Frances Elizabeth Clarke
Rev Frederick O'Neill (1870 - 1952):
Rev Frederick William Scott O’Neill was a Presbyterian missionary who spent much of his long and exciting career in the Far East, mostly in Chinese lands, and was awarded the Order of Wen-Hu, or the Order of the Striped Tiger by the Republic of China (Taiwan), a rare honour for non-military personnel or indeed an Ulsterman.
O'Neill was born in Belfast and educated there, at the Royal Belfast Academical Institution, and Queen’s College, where he graduated with first class honours in Mental and Moral Science (Royal University of Ireland 1892). After postgraduate study at Assembly’s College, and one year as the first Theological Travelling Secretary of the Student Christian, was ordained on 30 August 1897 and travelled at once to Manchuria where he was assigned to the small country town of Faku in Liaoning province, where he built a church, schools and a hospital.
He would serve there for nearly half a century, witnessing amongst other upheavals the Boxer Rebellion and the Communist revolution. He also was involved with the Chinese Labour Corps (CLC) of 96,000 people who assisted Allied forces in France and Belgium from 1917 to 1919 – the largest contingent of foreign workers employed by the Allied powers in the First World War. His grandson writes that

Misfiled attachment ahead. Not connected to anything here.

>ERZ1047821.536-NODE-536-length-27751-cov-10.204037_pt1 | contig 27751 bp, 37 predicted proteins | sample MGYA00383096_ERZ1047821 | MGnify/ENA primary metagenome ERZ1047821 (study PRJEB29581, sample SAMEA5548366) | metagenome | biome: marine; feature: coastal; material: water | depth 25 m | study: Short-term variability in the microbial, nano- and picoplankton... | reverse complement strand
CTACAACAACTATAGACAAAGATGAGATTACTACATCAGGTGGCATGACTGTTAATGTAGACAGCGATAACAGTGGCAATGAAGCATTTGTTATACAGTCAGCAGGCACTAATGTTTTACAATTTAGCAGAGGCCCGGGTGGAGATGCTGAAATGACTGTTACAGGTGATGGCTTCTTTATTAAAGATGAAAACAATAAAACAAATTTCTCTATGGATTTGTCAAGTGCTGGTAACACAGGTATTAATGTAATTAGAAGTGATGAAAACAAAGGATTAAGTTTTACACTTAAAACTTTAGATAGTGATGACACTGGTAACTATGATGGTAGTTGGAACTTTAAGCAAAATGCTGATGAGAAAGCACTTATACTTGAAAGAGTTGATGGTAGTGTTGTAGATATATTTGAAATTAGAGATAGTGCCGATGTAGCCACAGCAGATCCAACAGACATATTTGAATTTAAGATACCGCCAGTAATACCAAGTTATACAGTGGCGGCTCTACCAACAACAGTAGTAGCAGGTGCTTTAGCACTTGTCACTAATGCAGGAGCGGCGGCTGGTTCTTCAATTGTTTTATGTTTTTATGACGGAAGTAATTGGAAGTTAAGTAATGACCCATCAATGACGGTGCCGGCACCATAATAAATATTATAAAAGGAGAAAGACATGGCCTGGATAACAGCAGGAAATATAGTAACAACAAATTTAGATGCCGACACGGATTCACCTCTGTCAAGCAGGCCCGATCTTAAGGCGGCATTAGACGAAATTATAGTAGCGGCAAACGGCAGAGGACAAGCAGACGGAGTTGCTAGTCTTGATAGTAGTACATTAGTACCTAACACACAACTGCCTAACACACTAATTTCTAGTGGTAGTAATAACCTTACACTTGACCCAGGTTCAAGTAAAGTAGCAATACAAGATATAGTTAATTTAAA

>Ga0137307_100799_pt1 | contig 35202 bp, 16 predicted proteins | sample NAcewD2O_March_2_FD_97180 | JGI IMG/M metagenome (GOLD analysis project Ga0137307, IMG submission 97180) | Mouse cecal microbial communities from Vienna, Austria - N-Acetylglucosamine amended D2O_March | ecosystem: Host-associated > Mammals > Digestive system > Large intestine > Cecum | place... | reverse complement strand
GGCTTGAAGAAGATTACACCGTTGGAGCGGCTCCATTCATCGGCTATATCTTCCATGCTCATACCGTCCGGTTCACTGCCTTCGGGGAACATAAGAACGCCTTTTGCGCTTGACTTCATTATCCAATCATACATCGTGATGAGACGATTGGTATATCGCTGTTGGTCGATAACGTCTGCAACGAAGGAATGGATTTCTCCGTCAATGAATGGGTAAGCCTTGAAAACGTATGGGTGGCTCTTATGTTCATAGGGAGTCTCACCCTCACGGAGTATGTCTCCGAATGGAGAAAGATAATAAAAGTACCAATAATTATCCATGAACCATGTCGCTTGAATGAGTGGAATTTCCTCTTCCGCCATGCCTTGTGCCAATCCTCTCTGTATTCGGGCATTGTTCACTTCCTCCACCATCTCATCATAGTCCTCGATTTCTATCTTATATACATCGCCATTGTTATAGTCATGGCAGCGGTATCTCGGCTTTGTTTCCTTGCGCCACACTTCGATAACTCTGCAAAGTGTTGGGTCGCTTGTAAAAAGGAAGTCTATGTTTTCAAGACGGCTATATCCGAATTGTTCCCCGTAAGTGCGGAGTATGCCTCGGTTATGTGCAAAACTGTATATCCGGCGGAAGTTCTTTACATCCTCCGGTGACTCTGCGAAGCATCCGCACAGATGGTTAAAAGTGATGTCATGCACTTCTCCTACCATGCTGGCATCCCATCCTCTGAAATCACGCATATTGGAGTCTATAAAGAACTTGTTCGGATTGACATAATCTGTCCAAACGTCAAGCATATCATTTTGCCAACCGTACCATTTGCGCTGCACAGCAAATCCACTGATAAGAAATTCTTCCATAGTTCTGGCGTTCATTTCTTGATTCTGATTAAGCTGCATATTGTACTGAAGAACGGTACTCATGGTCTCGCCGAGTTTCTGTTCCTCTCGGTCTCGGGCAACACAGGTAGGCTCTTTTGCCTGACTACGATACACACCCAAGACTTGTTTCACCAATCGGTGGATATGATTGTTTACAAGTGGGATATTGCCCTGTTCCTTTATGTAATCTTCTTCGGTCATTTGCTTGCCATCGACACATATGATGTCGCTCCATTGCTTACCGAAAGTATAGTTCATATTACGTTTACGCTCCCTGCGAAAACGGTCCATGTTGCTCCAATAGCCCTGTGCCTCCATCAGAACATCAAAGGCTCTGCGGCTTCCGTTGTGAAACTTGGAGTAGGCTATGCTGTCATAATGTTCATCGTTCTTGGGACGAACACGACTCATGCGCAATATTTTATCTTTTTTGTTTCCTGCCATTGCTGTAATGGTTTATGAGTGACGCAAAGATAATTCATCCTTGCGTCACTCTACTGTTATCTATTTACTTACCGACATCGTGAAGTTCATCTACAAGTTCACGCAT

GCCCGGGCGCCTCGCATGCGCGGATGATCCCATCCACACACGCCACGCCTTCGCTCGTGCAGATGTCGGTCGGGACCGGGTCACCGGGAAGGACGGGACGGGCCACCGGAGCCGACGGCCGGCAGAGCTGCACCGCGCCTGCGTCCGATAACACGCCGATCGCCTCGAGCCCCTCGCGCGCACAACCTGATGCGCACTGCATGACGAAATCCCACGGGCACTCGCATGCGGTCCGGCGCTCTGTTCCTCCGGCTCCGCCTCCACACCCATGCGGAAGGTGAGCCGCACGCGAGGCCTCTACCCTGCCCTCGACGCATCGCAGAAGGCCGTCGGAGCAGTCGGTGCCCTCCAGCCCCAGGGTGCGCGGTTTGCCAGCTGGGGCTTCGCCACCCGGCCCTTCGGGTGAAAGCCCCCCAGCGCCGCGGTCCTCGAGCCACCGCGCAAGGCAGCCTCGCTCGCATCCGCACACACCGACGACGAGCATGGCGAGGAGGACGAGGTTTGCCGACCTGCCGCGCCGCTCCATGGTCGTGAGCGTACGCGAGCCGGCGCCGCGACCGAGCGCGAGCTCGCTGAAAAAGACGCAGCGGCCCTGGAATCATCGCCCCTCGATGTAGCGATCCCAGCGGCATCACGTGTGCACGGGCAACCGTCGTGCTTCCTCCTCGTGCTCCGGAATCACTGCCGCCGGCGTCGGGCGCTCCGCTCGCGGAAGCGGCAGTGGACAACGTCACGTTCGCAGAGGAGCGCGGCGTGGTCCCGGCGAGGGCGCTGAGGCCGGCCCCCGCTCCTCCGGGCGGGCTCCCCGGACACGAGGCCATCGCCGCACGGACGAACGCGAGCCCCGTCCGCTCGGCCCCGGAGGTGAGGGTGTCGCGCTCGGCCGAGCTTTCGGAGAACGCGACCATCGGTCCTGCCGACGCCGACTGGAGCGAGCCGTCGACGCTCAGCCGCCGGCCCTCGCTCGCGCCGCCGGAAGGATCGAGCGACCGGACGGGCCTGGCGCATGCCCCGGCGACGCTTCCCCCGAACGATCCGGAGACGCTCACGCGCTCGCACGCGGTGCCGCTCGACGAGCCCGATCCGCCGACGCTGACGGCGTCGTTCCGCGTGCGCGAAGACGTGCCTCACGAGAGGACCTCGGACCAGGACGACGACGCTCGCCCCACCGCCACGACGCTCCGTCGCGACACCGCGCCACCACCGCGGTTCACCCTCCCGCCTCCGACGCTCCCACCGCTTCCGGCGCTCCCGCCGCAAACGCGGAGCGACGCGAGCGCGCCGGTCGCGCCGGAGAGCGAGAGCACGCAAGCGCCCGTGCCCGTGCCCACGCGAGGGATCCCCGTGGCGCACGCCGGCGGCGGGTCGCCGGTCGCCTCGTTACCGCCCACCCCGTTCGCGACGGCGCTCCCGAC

After the attack on Pearl Harbour, Grandfather and Grandmother were kept under house arrest until May 1942, when they were taken to Japan and put on a ship for Lourenco Marques in Mozambique, where they were exchanged for Japanese prisoners. After the war, he wished to, but was unable to return to Manchuria.
O’Neill was honoured by his church with an honorary Doctorate in Divinity in 1933 and was elected for one year (the normal term) in 1936. He proved a highly proficient linguistic and also became an expert on comparative theology. He published several books on his experiences.
As an epilogue, his grandson much later recounted his eventually but not initially successful efforts to recover his grandfather’s Chinese medal which had surfaced in a Hong Kong auction house; he had to bid a four-figure amount, but bid he certainly did, thus repatriating the Order to Ulster.
|Born:||26 August 1870|
|Died:||7 October 1952|
Laurence Kirkpatrick: Presbyterians in Ireland, An Illustrated History (Booklink, 2006); article by Mark O’Neill, The Irish Times, Monday Aug 29 2011
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